in the same order, but as a list.
|?- flatten( [a, b, [c,d]], Y). Y = [ a, b, c, d] ? ; no |?- flatten( [a,[b],[[[c]]], [d,e]], X). X = [a,b,c,d,e] ? ; noYou may use the code
non_nil_atom(X) :- X \== [ ], atom(X).to test if a component is an atom that is not [ ]. You may assume that this will "catch" the base case.
(The comments written for #1, about variables and error conditions, apply here as well.)
object(a). object(b). object(c). object(d). object(e). object(f). object(g). object(h). isa(a,c). isa(c,d). isa(d,b). isa(a,b). isa(b,e). isa(e,f). isa(f,g). isa(f,h).
We assume that the inheritance structure is a directed acyclic graph (DAG). While it will not have cycles, there may still be multiple paths connecting a pair of nodes. In the example above, we can get from a to b via either a->b or a->c->c->d->b.
Write a relation bft(X,Y) that holds when Y is an ancestor of X in the isa-based inheritance structure. If Y is not instantiated, then successive values for Y should be produced in a breadth-first order. You should produce each ancestor exactly once; no duplicates.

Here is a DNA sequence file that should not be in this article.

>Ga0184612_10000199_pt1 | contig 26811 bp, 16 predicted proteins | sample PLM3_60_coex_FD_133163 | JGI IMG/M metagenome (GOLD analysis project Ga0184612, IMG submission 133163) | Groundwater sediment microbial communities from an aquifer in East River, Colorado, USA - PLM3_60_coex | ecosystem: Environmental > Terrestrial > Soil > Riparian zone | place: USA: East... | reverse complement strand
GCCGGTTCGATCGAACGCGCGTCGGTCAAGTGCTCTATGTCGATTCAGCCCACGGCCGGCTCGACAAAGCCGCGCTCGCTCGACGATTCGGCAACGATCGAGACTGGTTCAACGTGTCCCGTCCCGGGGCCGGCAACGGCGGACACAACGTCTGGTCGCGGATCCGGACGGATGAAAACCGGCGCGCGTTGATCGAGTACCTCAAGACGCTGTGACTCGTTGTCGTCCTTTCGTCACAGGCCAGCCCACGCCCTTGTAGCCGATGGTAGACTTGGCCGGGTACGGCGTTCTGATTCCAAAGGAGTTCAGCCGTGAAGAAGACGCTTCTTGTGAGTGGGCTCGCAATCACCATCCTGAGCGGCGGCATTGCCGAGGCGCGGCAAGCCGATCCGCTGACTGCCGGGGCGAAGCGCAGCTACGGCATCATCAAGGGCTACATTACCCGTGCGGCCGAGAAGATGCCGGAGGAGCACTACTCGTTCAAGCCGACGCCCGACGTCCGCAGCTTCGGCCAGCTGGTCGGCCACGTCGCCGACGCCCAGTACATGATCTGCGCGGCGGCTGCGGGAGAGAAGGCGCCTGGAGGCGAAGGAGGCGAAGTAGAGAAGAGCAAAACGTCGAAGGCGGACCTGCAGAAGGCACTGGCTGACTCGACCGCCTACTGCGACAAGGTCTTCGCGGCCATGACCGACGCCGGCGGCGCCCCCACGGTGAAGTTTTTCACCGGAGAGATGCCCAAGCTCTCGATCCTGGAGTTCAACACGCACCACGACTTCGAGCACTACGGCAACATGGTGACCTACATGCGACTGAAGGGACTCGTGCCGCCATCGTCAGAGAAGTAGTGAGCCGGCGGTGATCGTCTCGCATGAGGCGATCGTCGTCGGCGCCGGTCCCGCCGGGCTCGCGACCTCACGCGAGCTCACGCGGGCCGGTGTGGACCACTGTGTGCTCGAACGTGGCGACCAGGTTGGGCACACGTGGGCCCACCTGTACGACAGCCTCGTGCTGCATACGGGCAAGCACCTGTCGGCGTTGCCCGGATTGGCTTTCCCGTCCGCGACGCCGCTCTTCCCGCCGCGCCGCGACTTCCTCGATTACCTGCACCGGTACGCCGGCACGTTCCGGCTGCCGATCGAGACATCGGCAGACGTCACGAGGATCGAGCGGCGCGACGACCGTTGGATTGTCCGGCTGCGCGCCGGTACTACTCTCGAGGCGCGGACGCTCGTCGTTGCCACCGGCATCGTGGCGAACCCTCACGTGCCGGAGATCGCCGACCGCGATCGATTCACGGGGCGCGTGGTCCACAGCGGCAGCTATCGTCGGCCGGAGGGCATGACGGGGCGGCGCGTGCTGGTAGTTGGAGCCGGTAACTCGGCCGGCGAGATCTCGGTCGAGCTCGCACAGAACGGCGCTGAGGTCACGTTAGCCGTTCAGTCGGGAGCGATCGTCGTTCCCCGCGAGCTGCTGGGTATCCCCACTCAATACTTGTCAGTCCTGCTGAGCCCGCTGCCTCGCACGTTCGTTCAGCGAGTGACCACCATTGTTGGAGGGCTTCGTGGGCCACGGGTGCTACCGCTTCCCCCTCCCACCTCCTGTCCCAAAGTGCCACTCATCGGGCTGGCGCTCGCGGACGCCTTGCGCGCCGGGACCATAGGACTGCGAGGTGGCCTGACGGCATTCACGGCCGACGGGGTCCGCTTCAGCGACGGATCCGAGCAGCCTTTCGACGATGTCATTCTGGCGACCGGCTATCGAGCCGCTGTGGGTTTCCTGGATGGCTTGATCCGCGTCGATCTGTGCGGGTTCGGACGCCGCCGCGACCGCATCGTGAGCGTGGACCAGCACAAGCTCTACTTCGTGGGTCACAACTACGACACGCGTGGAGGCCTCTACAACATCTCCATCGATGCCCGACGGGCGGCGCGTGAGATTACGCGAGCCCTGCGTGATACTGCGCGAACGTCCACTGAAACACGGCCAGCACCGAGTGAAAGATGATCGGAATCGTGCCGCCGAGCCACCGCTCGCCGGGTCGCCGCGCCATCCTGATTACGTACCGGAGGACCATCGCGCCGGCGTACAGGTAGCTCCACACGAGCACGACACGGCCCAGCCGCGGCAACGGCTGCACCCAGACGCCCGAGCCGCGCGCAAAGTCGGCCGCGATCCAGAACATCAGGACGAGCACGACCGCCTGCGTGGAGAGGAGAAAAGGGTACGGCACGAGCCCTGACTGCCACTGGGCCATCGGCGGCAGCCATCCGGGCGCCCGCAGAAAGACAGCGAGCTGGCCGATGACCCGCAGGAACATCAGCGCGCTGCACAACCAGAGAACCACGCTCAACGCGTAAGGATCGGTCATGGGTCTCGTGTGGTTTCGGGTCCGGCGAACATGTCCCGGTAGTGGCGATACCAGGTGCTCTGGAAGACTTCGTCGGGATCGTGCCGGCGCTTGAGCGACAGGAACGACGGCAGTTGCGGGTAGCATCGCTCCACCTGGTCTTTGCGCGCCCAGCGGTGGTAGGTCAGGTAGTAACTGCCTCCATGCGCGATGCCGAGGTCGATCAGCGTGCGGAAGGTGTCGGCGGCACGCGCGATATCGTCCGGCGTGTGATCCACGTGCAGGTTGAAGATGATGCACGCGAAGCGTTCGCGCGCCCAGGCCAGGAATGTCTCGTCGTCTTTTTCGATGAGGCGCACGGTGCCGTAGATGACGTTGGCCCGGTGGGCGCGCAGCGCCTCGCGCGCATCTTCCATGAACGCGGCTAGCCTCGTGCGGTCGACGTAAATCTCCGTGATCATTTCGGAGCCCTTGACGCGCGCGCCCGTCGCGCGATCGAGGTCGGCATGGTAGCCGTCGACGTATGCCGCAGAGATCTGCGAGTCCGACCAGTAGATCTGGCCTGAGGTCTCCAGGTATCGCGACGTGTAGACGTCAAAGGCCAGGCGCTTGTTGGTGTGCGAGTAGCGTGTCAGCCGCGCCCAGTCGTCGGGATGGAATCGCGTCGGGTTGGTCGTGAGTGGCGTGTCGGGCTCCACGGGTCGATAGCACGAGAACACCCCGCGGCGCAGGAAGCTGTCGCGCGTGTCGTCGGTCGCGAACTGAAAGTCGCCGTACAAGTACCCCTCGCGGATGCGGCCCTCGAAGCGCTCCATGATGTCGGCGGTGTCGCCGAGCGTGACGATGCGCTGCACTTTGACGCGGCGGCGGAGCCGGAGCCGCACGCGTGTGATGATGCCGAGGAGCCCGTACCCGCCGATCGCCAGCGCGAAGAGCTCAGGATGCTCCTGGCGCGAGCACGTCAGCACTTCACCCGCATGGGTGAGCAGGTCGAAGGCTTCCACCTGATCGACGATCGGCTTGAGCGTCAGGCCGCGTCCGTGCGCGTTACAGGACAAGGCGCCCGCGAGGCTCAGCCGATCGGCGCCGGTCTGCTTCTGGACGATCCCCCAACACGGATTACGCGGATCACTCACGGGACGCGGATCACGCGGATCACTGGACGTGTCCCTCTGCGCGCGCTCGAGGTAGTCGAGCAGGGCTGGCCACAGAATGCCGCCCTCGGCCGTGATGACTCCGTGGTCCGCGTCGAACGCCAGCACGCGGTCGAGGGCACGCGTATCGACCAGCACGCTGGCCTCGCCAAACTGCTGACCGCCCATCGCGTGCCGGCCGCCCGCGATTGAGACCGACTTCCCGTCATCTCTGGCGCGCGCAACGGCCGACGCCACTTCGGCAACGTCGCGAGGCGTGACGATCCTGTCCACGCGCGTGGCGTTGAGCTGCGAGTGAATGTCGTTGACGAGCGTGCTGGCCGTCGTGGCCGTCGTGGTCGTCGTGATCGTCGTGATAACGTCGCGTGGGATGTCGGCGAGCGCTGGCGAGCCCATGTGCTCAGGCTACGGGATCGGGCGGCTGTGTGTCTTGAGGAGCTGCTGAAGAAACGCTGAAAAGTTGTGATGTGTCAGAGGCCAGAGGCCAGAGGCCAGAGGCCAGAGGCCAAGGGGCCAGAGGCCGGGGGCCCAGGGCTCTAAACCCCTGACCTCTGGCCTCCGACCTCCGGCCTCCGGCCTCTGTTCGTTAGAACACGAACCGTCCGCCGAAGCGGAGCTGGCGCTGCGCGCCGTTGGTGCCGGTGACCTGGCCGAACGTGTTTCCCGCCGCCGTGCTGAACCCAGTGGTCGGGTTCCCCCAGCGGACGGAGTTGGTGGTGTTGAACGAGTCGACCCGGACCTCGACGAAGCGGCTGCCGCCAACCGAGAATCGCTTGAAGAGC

Using the structure shown above, bft(a,X) should return:
| ?- bft(a,X). X = a ? ; X = c ? ; X = b ? ; X = d ? ; X = e ? ; X = f ? ; X = g ? ; X = h ? ; noThe results should be in exactly this order. For instance, even though we can reach both c and b directly from a, we choose to start with c, because the statement isa(a,c) comes before the rule isa(a,b) in the Prolog database.
bft(a,b) should return yes, as should bft(a,h).
bft(b,a) and bft(f,c) should return no.
For the purposes of this question, the predicate findall/3 may be useful. It is used as follows:
| ?- findall(A, bft(a,A), X). X = [a,c,b,d,e,f,g,h] ?In this case findall/3 generates a list of all A that satisfy the relation bft(a,A), in the order they would be produced by standard Prolog backtracking.
Warning: While you may want to (and, in fact, should!) use your own objects and isa statements when testing your code, make sure to comment them out of your code before you submit. Otherwise, these statements may add structure to the hierarchy, which may cause your system to fail try's tests. If this happens, you will be penalized.